The Assassin’s Creed franchise takes to the high seas. Come aboard and read our review.
Developer: Ubisoft Montreal
Release Date: Nov. 15, 2013
Platform: Xbox 360, PS3, Wii U, PS4, Xbox One, PC
Genre: Action Adventure
Avast ye scalliwags, set sail and raise the Black Flag!
Assassin’s Creed IV is one of the Playstation 4’s launch titles that adequately reflect the console’s raw power and refined finesse, and remains one of the premiere must-have games for the next-gen era. Every single moment–whether its cannon-fights across the high seas or cut-scenes–is captured in crystal clear fidelity, showcasing a new age of console gaming.
The game itself is so filled with content that gamers can lose themselves in the 18th Century Caribbean for quite some, only to find they’re not even half-way done with the main quest. There is a huge variety of side missions and alternate objectives that compliment the main quest, and the modern day sequences balance out the plundering glory of Kenway’s crew quite well.
Assassin’s Creed IV: Black Flag propels the definitive franchise into the next generation of console gaming while also sending a fresh new wave of vitality through the series. The title’s historical back-drop is a compelling and unique period, providing a seamless blend of open-world exploration with the political-driven war between the Assassins and the Templars that has spanned centuries.
Welcome to the golden age of piracy
Black Flag‘s story arc marries compelling tale-spinning with the series’ distinct blend of historical influence. The game chronicles Edward Kenway’s rise to fame within the heyday of the Golden Age of Piracy, and captures distinct landmark areas across the West Indies during this period in stunning detail–from Havana to Nassau and everywhere in between.
The plot is quite dynamic and layered; within we find Kenway impersonating a high-ranking Templar assassin, and learns of a mysterious artifact known as the Observatory. The shadowy overtones fit right in with Ubisoft’s cryptic underlying storylines involving the Precursors, and there are plenty of sociopolitical themes thrown into the mix as well.
Ubisoft captures an era of history in stunning detail, maintaining the realism of the warring nations while fully encapsulating the anarchical spread of piracy across the West Indies. The studio fleshes out the Eighteenth Century with actual pirates like James Kidd and Blackbeard, who join up with Kenway to make an alliance of sorts.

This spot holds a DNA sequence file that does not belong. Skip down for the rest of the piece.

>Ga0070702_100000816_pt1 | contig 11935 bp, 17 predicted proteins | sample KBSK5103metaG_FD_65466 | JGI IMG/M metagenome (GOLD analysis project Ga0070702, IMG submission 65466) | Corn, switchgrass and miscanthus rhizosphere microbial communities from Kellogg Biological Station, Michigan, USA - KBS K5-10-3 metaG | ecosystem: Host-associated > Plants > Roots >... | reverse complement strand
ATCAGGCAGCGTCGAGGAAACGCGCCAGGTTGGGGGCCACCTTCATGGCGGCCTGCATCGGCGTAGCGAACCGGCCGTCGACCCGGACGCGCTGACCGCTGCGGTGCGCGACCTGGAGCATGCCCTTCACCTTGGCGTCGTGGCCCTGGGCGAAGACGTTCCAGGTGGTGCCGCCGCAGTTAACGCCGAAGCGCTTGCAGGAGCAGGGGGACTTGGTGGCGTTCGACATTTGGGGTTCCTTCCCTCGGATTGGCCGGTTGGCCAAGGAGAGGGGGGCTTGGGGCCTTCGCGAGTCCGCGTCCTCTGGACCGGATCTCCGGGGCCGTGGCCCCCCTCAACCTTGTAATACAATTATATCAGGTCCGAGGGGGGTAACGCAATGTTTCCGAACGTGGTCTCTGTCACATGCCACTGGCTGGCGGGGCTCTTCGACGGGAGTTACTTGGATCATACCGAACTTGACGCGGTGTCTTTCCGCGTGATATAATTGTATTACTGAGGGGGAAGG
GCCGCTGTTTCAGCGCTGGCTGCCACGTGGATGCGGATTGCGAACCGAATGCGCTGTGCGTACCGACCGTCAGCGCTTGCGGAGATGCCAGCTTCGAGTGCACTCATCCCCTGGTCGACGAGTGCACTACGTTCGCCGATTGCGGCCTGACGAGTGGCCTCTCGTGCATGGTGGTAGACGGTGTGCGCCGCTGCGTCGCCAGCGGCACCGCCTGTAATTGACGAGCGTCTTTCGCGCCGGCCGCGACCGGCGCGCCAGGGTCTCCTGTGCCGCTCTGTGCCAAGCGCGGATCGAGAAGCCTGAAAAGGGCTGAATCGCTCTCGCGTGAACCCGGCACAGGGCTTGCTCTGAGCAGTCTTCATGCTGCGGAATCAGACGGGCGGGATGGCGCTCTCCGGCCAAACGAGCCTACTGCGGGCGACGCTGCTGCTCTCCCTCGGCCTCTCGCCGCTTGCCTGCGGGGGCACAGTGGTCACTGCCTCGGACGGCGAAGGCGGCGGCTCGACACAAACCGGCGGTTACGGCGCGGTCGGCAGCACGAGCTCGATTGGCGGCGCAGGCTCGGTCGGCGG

Armed with a crew and his ship, the Jackdaw, the ambitious, silver-tongued privateer-turned-pirate-captain sets out to find the truth behind the mysterious Observatory and to do what he does best: spread chaos.
The basics: UI, crafting and quests
Black Flag‘s game mechanics aren’t too varied from the traditional open-world elements we’ve come to expect from the franchise. The basics are still the same with a blend between open-world exploration, action-packed combat and stealthy strategy. You’ll also find that Edward is just as spry and agile as Ezio and Connor in climbing structures and performing sneaky assassinations.
The general UI has been more streamlined and refined to make things less complicated, with simplified interfaces for weapon selections, menus, and the in-game map.
Everything is explained in a clear and concise manner, and hitting Options brings up the main menu. Here you can craft things like pistol holsters, armor upgrades, and other miscellaneous helpful additions. You can also view upgrades for your ship and even check your progress tracker.
Crafting is pretty straightforward in AC4. There are different tiers for any given set of upgrades, all of which require pelts from various wildlife across the West Indies. The stronger upgrades require exotic and rare pelts, adding an extra freeform objective to the mix.
There’s a huge offering of side quests and missions to complete whilst juggling the main quest objectives, which means there won’t really ever be a dull moment. That’s the best part about Black Flag; there’s so much to do and everything is engaging–even jumping across tree limbs to snag shanties or hunting fauna for crafting recipes can be fun.